Installing packages from the web in Ubuntu

Without further ado I shall dive straight in with the warning that whenever you install a piece of software you should trust where you are getting it from. If you’ve chosen to use Ubuntu then presumably you’ve decided you trust the Ubuntu development process, but when you click on a link to download some software from a web site you need to be sure you’re on the correct site and that you trust those that run the site.

OK, with that out the way, I thought that I’d do a quick blog about the ease of installing .deb packages within Ubuntu (clearly I’m in a bit of a blogging mood today – something of a rarity!). I first stumbled across this a while ago when I decided to install the Opera browser alongside my usual Firefox install. I headed off to the Opera website to download the .deb file that I knew, from previous Debian installs, would be there. What I was expecting to do was download it, do a test install run with aptitude -s to check for any missing dependencies and then, after installing any missing items, install Opera – all via the trusty, familiar command line.

Things didn’t go as expected though. When I clicked on the .deb file that was provided I was given the option to ‘Open with’ the GDebi Package Installer. Even though I’ve been using Debian for some years now I’ve not come across this piece of software before. This is just another reminder, as if
one were needed, that there is always something new to learn however familiar you are with something, and however long you’ve been using it. Anyway, I decided to let GDebi do its stuff, and after downloading the .deb file it added a couple of dependency packages to the install list and proceeded (after a couple of confirmation prompts) to install Opera and the required extra packages – all nice and easy, and one more demonstration that, certainly to my mind, Windows has a long way to go to catch up with Linux in terms of ease of use 😉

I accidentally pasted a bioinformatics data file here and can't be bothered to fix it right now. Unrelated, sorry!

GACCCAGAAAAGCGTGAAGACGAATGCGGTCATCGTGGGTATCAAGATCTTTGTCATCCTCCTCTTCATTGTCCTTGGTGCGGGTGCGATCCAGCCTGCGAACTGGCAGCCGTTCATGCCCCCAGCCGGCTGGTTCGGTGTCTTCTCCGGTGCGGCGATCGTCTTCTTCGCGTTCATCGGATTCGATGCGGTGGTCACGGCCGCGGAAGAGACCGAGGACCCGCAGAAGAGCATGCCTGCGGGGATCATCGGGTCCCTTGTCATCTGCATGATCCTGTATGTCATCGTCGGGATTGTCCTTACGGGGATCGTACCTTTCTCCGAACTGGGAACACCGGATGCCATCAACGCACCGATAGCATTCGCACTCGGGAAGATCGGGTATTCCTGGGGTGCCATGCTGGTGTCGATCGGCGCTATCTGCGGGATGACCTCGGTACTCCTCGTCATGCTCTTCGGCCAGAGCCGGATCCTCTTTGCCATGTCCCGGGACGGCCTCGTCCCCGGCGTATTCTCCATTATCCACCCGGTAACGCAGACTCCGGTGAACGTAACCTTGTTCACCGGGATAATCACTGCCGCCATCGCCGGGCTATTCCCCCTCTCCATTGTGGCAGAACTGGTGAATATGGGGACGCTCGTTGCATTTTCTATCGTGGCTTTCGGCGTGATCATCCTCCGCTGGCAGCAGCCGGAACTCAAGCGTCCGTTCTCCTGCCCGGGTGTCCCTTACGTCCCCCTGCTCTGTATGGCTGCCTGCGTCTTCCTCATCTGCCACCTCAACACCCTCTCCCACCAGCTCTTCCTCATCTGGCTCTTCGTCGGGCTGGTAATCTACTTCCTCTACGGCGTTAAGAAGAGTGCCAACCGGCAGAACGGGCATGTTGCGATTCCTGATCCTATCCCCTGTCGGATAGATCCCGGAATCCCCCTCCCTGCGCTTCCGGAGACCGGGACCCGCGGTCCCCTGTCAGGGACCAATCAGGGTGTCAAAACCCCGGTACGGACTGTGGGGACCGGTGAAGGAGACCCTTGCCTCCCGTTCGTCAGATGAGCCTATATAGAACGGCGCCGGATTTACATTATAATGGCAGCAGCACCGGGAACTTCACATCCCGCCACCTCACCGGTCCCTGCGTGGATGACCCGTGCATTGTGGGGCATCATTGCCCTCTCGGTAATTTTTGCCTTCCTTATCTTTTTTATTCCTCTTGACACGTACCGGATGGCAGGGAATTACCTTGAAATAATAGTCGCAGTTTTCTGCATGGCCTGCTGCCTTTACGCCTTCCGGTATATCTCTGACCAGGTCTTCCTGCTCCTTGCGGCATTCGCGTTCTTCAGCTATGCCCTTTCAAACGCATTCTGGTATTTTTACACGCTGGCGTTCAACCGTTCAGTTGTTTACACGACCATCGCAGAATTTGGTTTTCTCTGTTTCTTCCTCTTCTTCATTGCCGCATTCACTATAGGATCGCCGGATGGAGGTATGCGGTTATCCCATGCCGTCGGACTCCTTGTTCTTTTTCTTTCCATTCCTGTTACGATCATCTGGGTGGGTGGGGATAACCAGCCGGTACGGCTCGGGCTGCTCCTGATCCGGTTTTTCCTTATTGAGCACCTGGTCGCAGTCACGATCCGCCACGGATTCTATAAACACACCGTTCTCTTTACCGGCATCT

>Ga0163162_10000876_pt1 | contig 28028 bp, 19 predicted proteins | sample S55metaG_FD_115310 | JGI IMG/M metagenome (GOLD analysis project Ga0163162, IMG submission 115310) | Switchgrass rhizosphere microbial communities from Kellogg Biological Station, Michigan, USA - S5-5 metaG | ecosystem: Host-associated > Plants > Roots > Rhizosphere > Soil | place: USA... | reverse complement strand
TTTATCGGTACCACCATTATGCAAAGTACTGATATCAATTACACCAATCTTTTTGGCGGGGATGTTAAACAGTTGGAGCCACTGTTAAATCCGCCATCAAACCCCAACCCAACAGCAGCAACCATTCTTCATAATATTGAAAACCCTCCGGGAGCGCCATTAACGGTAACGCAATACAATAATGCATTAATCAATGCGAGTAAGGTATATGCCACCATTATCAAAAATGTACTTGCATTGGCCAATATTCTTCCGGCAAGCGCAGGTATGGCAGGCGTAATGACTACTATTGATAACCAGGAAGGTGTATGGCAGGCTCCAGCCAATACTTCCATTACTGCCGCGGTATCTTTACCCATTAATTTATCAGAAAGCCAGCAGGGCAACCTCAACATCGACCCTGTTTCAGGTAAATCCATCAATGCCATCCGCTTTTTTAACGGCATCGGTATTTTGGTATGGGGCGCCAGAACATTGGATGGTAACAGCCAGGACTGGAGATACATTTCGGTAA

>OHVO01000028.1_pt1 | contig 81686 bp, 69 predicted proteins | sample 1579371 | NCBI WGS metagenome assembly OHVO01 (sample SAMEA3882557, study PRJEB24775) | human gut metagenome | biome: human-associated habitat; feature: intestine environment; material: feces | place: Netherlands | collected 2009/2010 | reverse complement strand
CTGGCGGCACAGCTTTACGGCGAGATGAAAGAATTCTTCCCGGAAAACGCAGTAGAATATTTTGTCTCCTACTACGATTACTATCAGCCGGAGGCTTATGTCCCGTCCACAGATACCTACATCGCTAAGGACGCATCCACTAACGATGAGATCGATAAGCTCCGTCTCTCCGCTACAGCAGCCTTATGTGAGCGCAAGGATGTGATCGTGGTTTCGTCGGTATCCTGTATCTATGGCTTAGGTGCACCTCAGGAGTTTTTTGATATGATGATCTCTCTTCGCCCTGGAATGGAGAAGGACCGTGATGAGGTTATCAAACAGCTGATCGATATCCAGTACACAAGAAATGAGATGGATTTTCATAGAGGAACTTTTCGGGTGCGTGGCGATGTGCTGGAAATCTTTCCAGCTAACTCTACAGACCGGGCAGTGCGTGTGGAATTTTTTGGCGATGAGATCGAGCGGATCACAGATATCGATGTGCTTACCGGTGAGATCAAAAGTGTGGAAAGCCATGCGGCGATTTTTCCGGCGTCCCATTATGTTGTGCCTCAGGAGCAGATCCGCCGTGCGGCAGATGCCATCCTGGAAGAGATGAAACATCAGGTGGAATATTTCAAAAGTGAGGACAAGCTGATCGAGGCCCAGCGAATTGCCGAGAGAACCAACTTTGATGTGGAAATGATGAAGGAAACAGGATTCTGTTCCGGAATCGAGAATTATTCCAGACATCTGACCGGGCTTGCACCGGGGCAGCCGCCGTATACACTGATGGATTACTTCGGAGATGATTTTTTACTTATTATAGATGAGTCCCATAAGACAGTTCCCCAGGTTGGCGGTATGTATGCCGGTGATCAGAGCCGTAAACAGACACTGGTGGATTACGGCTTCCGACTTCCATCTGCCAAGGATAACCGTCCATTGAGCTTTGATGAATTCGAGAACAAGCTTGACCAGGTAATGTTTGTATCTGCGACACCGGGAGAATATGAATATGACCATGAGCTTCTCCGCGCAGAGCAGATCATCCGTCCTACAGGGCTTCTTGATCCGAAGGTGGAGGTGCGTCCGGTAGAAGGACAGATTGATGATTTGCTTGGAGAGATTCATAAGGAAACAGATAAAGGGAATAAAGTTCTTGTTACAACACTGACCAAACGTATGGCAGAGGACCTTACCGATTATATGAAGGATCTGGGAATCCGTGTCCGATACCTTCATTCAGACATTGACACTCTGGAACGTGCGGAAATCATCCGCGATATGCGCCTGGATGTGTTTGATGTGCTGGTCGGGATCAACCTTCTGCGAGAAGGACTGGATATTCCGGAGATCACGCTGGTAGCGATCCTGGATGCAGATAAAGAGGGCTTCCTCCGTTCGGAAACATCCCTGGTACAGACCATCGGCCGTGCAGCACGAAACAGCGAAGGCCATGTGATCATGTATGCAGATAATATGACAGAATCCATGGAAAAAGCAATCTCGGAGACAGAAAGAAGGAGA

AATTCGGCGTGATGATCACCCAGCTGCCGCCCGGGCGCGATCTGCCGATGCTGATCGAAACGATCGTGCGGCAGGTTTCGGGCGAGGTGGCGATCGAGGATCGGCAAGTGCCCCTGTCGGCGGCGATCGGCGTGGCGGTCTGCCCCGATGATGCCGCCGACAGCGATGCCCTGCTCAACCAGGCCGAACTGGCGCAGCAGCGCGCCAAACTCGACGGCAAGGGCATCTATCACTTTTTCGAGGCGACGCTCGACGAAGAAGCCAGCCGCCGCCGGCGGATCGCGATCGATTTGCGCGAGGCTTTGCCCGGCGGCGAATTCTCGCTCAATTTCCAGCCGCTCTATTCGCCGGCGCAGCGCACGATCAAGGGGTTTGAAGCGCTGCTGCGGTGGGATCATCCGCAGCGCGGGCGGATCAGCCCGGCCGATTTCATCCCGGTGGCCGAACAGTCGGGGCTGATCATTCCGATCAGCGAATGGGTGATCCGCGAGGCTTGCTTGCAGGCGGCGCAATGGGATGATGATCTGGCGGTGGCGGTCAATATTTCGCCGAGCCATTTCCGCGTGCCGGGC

Today I was reminded of this easy install path for non standard software once again. Not to say that I had forgotten about it, but it isn’t often used. I was reminded, however, in a rather unexpected place. Once again I was off to download a piece of software to install, and yes, another proprietary piece, but some of us have to live and work in the real world where, unpalatable though it may be to some, we have to use proprietary software – and to be honest, I have to concede that there is likely to have to be a place for it in some cases, but that is getting off topic. I was off to the Adobe website to download the latest copy of the Adobe Reader (or Acrobat as it was once called). What I was expecting was to download the tar.gz file, extract it and then use the installer. I’ve done this before, and have tested pre-release versions in the past. One of my feedback comments was that it would be nice to have a .deb package version as well as the .rpm one. Well I can’t say how much impact that feedback had, but I can report that there is now a .deb package for the Adobe Reader. I suspect that the rise and rise of Ubuntu probably has at least something to do with this. Whatever the reason, I was presented with a .deb file, which then installed with ease using the GDebi Package Installer. Once again had a pain free installation on Linux – no battling with dependencies (as per the ‘olden days’ of Red Hat), no bits of my system being over written with different versions of files that break existing applications (as can happen with Windows, mfc42.dll anyone?), just a few clicks and a pain free install.

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